iPads 1 and 2
iPad 2 and Original iPad

As had been requested by many, video cameras front and back were available (these could be used as still cameras too) which also made it possible to be used as a one on one communications device. Battery life remained the same at 10 hours, with a one-month standby. Accessories that had also been requested, like the HDMI adapter, were also made available. I use this and the VGA adapter often for delivery of presentations and other information in the classroom. I find increasingly that I no longer carry the heavier notebook (a MacBook Pro 15") to the office and work with the iOS devices.

In recent years, Apple has upped the specifications but retained the price (or sometimes made this lower) and the iPad 2 cost the same as the iPad 1. That in itself is important and a lesson not always taken in by other manufacturers. Shipping times were also improved and it was available in the US at the end of the following week after the announcement and in many other countries by the end of March. It arrived in my hands on 6 May: Thailand is way down the pecking order for Apple products.

The Shape of Things to Come

With any anticipated release of an Apple product, the rumour mill shifts into high gear. We have been told that we may expect a faster processor, better cameras, a better display and that the next iPad will be in the shops (at least in the US) by the end of the week.

In many ways, external design decisions hinge on what is inside the next version. It is unlikely that Apple will announce an iPad that does not have improved performance. The iPad follows a parallel track to the iPhone and every new release of that has seen a better processor. The most likely processor is expected to be an A6 chip. Code referring to S5L8945X was seen in a developer version of an iPad, although this could just as easily have been an interim processor or the rumoured A5X that was seen by some sources. A step up is likely whichever processor is used.

A faster processor could affect battery life, but Apple has been almost obsessed with this in the last couple of years. As this is a selling point, any reduction would be hard to justify to the top echelons within Apple. A battery that keeps the same 10 hour life might have to be larger if the processor consumes more power, but there is little space inside. Components could be removed, moved or redesigned to be smaller. Apple has also been working on battery technology, so the battery itself could be part of a better internal structure.

One component that is expected to change is the camera. Many users were not satisfied with the output of the one in the iPad 2, so this could be on the list of redesigned components. Speakers, buttons and switches may already be on the limit as far as miniaturisation is concerned, although one rumour has suggested that the Home button could be replaced. This would lead not only to hardware changes, but to changes in iOS 5.1 which is expected to be announced this week and released by Friday (9 March). An analysis of the invitation suggests that the image has no button and speculates why this might be. I look forward to finding out.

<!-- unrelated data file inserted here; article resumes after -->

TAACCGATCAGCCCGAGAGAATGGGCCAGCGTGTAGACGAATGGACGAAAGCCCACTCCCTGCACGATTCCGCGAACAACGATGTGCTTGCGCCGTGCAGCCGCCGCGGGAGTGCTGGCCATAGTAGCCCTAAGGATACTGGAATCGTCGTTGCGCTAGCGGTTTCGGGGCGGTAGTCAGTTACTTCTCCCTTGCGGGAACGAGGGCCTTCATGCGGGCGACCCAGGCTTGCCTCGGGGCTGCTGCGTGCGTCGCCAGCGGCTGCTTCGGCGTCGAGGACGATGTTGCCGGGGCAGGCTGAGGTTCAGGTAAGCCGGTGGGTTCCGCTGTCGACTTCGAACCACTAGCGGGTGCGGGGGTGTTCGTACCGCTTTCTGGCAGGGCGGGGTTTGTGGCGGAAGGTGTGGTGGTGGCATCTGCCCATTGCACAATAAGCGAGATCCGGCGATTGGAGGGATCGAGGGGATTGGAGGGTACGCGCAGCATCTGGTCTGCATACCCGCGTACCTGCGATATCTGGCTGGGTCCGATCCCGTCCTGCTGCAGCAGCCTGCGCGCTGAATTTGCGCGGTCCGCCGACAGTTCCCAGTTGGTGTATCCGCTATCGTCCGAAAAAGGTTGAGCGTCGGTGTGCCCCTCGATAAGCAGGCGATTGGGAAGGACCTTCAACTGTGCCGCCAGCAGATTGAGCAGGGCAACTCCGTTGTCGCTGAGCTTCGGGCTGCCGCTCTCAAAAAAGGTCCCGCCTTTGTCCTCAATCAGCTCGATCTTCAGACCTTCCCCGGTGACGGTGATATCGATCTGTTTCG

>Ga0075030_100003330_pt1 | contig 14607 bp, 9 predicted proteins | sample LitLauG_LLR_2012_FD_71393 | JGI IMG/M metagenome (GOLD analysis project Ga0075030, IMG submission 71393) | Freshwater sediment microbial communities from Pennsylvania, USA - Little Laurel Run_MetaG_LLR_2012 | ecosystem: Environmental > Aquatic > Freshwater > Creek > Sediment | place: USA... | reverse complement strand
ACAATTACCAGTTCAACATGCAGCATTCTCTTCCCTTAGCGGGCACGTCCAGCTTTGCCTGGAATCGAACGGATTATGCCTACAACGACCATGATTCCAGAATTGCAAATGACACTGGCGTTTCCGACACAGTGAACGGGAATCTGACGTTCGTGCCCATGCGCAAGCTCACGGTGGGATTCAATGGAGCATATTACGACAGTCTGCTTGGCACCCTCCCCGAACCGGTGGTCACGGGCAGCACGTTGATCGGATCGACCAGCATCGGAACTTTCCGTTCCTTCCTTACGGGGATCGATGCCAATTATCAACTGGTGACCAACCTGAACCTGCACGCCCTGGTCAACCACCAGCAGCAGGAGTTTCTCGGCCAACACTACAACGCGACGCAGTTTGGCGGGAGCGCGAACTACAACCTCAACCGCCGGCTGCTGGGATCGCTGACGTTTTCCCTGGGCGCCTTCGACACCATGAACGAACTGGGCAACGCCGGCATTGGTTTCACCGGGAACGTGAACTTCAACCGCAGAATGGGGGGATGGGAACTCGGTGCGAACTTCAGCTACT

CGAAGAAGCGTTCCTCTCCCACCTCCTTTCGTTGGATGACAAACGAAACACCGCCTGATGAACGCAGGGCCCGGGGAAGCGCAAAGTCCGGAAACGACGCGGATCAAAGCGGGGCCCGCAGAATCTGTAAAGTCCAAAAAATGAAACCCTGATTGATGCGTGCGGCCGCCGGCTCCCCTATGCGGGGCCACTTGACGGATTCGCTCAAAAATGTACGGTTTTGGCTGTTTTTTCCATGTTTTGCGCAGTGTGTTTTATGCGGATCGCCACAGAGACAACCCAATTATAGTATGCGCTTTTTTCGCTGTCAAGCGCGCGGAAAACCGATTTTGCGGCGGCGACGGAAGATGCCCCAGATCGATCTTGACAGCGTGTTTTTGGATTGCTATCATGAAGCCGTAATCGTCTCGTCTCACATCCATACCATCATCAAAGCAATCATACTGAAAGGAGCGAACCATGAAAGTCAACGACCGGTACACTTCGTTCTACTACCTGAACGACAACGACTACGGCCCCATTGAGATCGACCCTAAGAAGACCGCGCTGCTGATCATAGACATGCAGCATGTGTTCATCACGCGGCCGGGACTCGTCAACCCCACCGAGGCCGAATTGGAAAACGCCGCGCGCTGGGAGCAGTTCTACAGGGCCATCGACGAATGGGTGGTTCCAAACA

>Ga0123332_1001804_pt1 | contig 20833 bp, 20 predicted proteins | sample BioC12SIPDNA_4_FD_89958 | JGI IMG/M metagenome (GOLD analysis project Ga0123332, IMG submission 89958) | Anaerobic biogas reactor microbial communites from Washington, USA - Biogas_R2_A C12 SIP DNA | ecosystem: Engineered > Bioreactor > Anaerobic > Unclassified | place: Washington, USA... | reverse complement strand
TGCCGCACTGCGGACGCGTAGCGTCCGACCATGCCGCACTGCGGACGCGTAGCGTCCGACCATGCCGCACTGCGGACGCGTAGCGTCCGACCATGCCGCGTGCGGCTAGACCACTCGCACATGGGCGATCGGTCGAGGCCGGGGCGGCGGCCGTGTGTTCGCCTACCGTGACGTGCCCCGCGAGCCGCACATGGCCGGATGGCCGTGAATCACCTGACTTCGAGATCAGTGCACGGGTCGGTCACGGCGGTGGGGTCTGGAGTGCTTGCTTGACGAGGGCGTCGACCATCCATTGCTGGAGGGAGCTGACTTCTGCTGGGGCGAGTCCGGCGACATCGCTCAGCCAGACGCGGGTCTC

iPad invitation
Invitation Image from Jim Dalrymple, The Loop

A redesign of the case depends on external components like the speculated placing of the Home button, but a more likely cause of change would be because of the screen. If this is -- as rumoured -- a Retina display like those for iPhones, the thickness of the glass could be affected and so the way that the screen is sited within the case would change. That may have little effect on the overall view that the user has of the iPad design. We will not know until the device is announced.

Some rumours in the last couple of weeks discussed the pricing of the next iPad and suggested that there would be increases in the prices of the iPad 3. That was later dismissed in another rumour. With Apple's recent pricing histories -- the same or even a reduced price for higher specifications -- an increase is not likely.

With more factories producing the current iPhones and iPads, with expansion in places like Brazil, Apple may have more products on hand, or in the pipeline, so a faster rollout may happen this time. Like last year, the major countries may be served by the end of the month, I would anticipate some of the smaller markets, like Thailand and Vietnam to see the iPad 3 by the middle to end of April.


Speculation surrounding Apple and its products can sometimes be wildly uninformed or the product of knee-jerk reaction. There are many senior executives who regret now their dismissal of both the iPhone and the iPad.

There has been a close analysis of the invitation to the Event (see above). There was some speculation concerning the Maps app that was shown to the left of the Calendar icon, which shows I-280 and the Cupertino campus, but there was little comment about the Keynote icon to the right. Perhaps there is no meaning above the Location, the date and a presentation. We could analyse such images until we are blue in the face and still come no clearer to a correct answer. Do you notice the whorls on the guy's index finger? . . .

In some ways, the iPad 2 may have been the interim product, similar to the iPhone 2: taking the initial ideas, building and adding more features, then bettering that a year later. With lessons learned from the previous two versions, and from the iPhone, the iPad 3 is certainly hotly anticipated, by competitors, commentators, but mostly by consumers.

Graham K. Rogers teaches at the Faculty of Engineering, Mahidol University in Thailand. He wrote in the Bangkok Post, Database supplement on IT subjects. For the last seven years of Database he wrote a column on Apple and Macs.